One crime scene expert said Carter’s fingerprints were found inside those homes.

The four surviving alleged victims of a week-long crime spree that included armed robbery, sexual assault, and murder also testified Tuesday.

Lilly Ann Robinson took the stand and testified that Carter was a handyman of hers. Prior to July 5, 2018, she hadn’t seen him since the spring.

Robinson said on July 5, she was in her backyard with her dog when Carter emerged from the bushes in her fenced-in backyard.

She testified that Carter said his car had broken down and that he needed to use her phone to call someone.

After the phone call, he didn’t leave, and she testified she started to feel anxious and that something wasn’t right.

Robinson testified that Carter later pulled a gun on her, taped up her wrists and feet, and tied her under her bed. She said he took her cash and debit card.

Robinson testified Carter left her house that night after having her drink two vodka tonics so “he wouldn’t have to worry about me.”

One expert on fingerprints testified that Carter’s fingerprints were found on the vodka and tonic bottles.

Robinson woke up the following day and ran to a neighbor’s and police arrived shortly after.

Robinson testified and stated, “I have PTSD, which was diagnosed by my physiatrist. It’s very difficult for me to hire somebody because I don’t know if I can trust them or not.”

At the end of her testimony, she identified Carter in the courtroom as the man who committed crimes against her in July 2018.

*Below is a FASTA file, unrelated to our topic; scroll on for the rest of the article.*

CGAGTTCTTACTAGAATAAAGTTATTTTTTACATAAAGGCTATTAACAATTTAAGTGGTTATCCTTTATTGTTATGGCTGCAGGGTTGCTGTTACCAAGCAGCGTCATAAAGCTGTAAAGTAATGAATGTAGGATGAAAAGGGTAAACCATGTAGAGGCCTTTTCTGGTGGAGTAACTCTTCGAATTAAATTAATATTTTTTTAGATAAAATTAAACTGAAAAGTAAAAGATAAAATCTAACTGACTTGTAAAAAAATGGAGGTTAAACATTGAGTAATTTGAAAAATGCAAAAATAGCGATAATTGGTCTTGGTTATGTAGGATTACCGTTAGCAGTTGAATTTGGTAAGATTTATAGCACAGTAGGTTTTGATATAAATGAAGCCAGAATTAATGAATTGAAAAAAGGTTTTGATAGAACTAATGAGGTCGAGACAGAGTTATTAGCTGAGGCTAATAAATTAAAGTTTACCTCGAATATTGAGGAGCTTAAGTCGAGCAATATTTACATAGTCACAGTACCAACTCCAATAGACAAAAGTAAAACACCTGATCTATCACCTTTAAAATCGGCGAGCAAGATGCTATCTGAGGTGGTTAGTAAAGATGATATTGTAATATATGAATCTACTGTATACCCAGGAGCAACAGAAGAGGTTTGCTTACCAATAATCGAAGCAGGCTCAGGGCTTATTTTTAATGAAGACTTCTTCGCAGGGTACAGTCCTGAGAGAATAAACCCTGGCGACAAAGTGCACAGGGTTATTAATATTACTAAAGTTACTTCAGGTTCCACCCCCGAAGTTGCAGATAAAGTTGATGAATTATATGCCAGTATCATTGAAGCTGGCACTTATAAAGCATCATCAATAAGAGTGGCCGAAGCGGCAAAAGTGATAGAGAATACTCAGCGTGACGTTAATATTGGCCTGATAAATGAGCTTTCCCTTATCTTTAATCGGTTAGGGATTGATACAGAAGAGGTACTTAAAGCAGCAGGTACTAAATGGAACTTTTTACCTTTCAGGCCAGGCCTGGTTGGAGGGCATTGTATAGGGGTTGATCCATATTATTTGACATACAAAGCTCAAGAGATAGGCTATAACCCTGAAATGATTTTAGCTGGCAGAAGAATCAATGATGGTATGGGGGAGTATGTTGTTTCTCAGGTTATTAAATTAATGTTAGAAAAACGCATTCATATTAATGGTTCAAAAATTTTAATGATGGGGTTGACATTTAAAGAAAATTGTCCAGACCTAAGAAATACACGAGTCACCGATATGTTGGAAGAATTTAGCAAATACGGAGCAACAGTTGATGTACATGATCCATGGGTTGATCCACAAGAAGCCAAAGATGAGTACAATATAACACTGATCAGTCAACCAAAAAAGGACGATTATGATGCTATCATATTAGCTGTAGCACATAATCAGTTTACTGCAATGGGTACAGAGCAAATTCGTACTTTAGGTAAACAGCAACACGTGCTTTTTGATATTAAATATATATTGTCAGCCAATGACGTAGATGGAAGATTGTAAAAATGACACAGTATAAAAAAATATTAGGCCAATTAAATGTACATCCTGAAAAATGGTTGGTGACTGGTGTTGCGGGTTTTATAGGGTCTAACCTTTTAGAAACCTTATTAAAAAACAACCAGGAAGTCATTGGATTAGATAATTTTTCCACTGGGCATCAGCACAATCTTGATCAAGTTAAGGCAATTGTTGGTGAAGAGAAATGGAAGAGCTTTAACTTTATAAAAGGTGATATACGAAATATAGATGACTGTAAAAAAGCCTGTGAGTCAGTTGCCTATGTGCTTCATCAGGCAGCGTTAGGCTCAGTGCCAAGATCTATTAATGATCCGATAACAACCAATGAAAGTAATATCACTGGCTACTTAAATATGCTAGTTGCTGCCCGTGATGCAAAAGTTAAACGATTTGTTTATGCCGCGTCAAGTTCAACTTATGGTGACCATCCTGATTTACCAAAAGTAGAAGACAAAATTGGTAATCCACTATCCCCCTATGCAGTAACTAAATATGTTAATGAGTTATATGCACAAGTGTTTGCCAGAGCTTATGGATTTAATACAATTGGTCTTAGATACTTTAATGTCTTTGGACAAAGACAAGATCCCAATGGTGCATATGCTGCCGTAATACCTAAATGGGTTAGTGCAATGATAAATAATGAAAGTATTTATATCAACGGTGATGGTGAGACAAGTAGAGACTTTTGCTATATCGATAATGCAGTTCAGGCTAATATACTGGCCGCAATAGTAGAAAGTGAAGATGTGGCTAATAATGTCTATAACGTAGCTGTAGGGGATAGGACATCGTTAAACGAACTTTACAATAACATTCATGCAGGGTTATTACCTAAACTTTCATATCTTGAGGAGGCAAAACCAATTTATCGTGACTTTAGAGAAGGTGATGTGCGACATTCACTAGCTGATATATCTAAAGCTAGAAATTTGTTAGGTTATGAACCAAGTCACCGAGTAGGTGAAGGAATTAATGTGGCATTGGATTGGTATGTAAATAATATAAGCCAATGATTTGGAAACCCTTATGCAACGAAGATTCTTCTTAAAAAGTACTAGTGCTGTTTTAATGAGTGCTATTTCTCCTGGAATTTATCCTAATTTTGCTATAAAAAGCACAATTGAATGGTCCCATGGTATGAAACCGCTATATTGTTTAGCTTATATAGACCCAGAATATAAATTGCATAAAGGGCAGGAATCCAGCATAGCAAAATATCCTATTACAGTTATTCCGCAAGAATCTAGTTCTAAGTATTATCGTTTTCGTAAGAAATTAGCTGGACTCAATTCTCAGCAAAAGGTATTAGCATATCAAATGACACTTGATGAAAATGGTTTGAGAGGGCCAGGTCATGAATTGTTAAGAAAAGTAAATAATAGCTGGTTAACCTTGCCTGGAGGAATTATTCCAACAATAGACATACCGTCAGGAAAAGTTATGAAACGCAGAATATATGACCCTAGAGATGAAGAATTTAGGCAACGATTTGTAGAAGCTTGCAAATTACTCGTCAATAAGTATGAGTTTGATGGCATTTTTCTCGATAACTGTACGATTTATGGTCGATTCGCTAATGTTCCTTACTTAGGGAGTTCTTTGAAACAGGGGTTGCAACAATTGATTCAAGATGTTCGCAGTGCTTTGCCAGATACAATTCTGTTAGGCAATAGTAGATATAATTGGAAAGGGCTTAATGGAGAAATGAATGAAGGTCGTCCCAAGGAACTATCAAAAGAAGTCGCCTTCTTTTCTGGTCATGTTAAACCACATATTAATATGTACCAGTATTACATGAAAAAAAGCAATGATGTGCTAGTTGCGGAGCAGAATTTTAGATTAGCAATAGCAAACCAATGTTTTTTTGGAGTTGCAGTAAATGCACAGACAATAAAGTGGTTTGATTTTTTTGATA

All the victims testified that Carter was their handyman and identified Carter in the courtroom as the man they say is responsible.

For one victim, Carter is accused of sexual assault.

While these crimes happened one day in July nearly four years ago, the victims testified they are struggling to overcome what they say happened to them.

The victim of sexual assault said, “It emotionally and mentally traumatized me. Even though I am a lot better, I am traumatized for life. I’ll never be who I used to be. I have a lot less trust in general and definitely less trust for men.”

Vance Stevens another alleged victim of Carter’s crimes said, “With my mom, she seems to be a lot more stressed and scared a lot of the time. So that part hasn’t been great.”

These alleged crimes initiated an extensive around-the-clock manhunt for Carter, involving several agencies like the US Marshalls.

Marty West who is a US Marshall Deputy specializing in fugitive apprehension was requested to assist in this manhunt.

After setting up a large perimeter in Ochlocknee near a couple of bridges, West said they found Carter on July 8.

“One of my task force officers was walking over a log jam in the river, trying to get to from one side to the other and he slipped and fell. When he looked down, he noticed an arm wrapped around one of the logs. Mr. Carter was located up under that log fuller submerged. Mr. Carter was removed from the river and they brought him up to me.”

This story will be updated as the trial progresses.